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A vital tool in the transportation-funding toolbox

A bus from UMass Amherst going up scenic Route 116 in the Pioneer Valley. (Image: Mehrashk, Wikimedia Commons)

The current administration is doing what it can to interfere with federal funding for transit, which makes it important that localities have a broad set of transportation funding tools. Today, we share an argument from Timothy Brennan, executive director of the Pioneer Valley Planning Commission, on the need to legalize regional ballot initiatives in Massachusetts and beyond.

Over the past two weeks, transportation news feeds have been full of stories about how the Federal Transit Administration (FTA) is either slowing down the grant process for transit projects, holding up payments on transit projects already approved for federal dollars, or injecting more uncertainty into the funding process by redefining what constitutes local dollars. The message is clear: the current administration believes it is not the role of the federal government to fund transit. They see it as a state and local responsibility, and as such they are on the hunt for ways to require states and local governments to pony up even more resources for projects that receive a share of federal money.

Regardless of how one views the issue (and we believe the federal government should robustly fund transit for a number of reasons), it’s clear that localities must have the broadest set of tools available to finance transportation projects if they hope to secure any federal funding. While many communities are prepared to tackle this challenge at the ballot box, nine states—including the Commonwealth of Massachusetts—prohibit cities and towns from allowing voters to approve local taxes to fund transportation projects. Communities in states that limit the use of regional ballot initiatives may find themselves at a distinct competitive disadvantage as they seek federal funding.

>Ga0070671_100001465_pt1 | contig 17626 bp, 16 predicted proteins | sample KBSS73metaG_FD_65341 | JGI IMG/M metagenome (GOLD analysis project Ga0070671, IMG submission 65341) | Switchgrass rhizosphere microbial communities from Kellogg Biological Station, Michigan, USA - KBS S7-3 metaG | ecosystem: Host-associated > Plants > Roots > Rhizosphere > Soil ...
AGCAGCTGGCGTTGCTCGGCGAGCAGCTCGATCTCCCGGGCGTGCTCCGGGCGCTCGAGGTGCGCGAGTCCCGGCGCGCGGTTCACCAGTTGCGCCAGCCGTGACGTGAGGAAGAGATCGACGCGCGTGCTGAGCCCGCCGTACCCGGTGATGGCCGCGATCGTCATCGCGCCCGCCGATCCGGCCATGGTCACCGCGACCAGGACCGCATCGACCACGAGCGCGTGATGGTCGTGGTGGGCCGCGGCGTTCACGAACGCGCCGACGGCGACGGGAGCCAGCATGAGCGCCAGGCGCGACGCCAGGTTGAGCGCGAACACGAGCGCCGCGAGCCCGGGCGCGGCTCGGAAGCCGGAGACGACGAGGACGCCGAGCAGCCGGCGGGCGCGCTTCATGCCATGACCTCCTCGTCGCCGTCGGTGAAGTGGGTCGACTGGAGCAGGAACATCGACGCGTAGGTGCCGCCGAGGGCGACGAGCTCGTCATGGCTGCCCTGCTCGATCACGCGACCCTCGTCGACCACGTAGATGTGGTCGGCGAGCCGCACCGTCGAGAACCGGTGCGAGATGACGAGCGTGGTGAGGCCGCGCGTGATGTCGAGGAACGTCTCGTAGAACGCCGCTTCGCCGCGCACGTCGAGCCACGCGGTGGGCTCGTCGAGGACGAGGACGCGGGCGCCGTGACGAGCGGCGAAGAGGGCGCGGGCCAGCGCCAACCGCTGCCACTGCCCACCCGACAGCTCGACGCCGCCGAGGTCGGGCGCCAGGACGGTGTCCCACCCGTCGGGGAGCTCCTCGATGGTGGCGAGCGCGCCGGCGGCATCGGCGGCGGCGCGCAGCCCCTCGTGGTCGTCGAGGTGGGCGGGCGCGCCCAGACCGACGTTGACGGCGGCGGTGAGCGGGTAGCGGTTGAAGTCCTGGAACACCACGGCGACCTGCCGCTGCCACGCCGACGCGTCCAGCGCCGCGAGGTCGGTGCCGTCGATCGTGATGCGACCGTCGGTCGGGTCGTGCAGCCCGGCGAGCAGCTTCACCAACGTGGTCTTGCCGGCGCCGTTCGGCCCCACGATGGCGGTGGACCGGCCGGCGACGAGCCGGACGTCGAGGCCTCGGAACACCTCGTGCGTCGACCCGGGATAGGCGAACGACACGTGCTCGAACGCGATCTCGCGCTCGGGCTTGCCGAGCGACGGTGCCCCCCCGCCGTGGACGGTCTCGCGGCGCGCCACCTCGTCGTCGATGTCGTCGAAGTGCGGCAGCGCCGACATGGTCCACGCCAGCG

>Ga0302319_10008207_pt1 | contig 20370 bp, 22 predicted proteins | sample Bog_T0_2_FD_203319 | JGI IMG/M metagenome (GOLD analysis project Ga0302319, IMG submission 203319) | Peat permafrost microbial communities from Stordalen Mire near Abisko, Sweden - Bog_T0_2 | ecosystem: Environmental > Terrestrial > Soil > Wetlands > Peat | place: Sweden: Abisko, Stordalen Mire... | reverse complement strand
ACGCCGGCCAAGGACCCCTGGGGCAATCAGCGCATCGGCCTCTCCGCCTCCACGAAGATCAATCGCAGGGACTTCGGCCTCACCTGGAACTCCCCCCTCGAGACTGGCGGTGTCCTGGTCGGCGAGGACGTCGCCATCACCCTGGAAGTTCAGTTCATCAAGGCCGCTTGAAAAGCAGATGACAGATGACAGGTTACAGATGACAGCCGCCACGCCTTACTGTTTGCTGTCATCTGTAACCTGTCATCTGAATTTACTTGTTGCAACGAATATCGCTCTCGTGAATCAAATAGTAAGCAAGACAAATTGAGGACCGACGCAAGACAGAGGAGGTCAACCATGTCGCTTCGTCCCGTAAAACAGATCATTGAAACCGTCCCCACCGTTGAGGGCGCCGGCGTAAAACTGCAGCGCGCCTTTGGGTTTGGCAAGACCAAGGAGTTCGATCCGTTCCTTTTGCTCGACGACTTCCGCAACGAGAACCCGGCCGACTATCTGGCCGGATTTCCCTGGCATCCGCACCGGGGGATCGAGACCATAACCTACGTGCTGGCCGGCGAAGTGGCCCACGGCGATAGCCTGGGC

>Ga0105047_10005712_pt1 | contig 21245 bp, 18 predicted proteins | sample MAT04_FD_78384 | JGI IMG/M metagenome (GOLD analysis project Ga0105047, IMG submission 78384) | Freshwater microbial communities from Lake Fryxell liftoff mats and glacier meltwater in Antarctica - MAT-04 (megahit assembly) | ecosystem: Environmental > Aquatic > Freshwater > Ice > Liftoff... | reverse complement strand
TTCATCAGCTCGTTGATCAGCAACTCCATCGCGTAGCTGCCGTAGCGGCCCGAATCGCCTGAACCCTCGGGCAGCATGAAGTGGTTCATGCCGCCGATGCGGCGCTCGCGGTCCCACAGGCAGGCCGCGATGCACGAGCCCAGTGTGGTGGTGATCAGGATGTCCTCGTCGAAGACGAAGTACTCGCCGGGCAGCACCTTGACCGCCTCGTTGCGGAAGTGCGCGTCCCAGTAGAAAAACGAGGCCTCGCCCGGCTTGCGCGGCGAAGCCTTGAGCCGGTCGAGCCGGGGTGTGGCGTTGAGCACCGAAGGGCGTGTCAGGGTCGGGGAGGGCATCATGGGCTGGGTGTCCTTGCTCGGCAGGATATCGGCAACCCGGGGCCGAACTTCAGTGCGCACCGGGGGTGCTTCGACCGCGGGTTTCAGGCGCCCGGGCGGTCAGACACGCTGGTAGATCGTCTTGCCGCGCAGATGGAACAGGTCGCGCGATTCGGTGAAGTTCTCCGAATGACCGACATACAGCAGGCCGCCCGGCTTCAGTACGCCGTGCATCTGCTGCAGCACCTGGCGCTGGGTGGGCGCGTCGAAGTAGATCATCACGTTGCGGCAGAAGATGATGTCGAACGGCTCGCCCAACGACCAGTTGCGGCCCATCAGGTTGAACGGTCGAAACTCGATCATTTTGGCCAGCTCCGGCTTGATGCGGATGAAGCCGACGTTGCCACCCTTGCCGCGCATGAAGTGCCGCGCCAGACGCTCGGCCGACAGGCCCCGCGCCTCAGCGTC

Today, we welcome thoughts from Timothy Brennan, executive director of Massachusetts’ second largest regional planning agency—the Pioneer Valley Planning Commission—on the need to legalize regional ballot initiatives (RBIs) in the Commonwealth.

Unlocking the Potential of RBIs

Timothy Brennan, Executive Director, Pioneer Valley Planning Commission

As the current legislative sessions winds down here in Massachusetts, there is lingering hope that state legislators will enact legislation enabling regional ballot initiatives (RBIs) for cities and towns to raise local transportation funds. State Senator Eric Lesser—who serves as Senate Chair of the Joint Committee on Economic Development & Emerging Technologies and Vice Chair of the Joint Committee on Transportation—is sponsoring legislation that would, if approved, allow voters in regions across the Commonwealth to decide at the ballot box whether to approve a placed-based RBI to generate supplemental funds dedicated to advancing a pre-defined list of transportation projects over 10-20 years.